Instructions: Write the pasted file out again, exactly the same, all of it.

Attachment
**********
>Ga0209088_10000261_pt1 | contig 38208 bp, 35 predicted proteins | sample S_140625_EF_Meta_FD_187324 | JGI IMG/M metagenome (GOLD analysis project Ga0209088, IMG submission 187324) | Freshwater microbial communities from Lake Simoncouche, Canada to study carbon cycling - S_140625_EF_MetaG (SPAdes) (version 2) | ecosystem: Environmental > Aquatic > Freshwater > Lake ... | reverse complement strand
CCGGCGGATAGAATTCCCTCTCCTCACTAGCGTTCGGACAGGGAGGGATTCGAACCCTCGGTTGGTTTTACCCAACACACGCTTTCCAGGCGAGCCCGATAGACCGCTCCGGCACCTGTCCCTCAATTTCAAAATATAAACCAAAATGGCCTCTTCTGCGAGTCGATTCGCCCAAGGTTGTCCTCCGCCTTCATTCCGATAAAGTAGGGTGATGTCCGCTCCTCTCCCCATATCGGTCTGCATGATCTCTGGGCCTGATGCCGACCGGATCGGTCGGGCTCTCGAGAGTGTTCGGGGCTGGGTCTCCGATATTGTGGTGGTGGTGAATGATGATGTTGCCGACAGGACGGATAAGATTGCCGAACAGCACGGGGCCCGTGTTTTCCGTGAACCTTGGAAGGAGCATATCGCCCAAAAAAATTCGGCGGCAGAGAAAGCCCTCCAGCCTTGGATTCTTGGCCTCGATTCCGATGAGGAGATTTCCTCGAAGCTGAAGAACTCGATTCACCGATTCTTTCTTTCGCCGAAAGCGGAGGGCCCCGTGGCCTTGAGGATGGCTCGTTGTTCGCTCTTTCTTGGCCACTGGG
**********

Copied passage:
>Ga0209088_10000261_pt1 | contig 38208 bp, 35 predicted proteins | sample S_140625_EF_Meta_FD_187324 | JGI IMG/M metagenome (GOLD analysis project Ga0209088, IMG submission 187324) | Freshwater microbial communities from Lake Simoncouche, Canada to study carbon cycling - S_140625_EF_MetaG (SPAdes) (version 2) | ecosystem: Environmental > Aquatic > Freshwater > Lake ... | reverse complement strand
CCGGCGGATAGAATTCCCTCTCCTCACTAGCGTTCGGACAGGGAGGGATTCGAACCCTCGGTTGGTTTTACCCAACACACGCTTTCCAGGCGAGCCCGATAGACCGCTCCGGCACCTGTCCCTCAATTTCAAAATATAAACCAAAATGGCCTCTTCTGCGAGTCGATTCGCCCAAGGTTGTCCTCCGCCTTCATTCCGATAAAGTAGGGTGATGTCCGCTCCTCTCCCCATATCGGTCTGCATGATCTCTGGGCCTGATGCCGACCGGATCGGTCGGGCTCTCGAGAGTGTTCGGGGCTGGGTCTCCGATATTGTGGTGGTGGTGAATGATGATGTTGCCGACAGGACGGATAAGATTGCCGAACAGCACGGGGCCCGTGTTTTCCGTGAACCTTGGAAGGAGCATATCGCCCAAAAAAATTCGGCGGCAGAGAAAGCCCTCCAGCCTTGGATTCTTGGCCTCGATTCCGATGAGGAGATTTCCTCGAAGCTGAAGAACTCGATTCACCGATTCTTTCTTTCGCCGAAAGCGGAGGGCCCCGTGGCCTTGAGGATGGCTCGTTGTTCGCTCTTTCTTGGCCACTGGG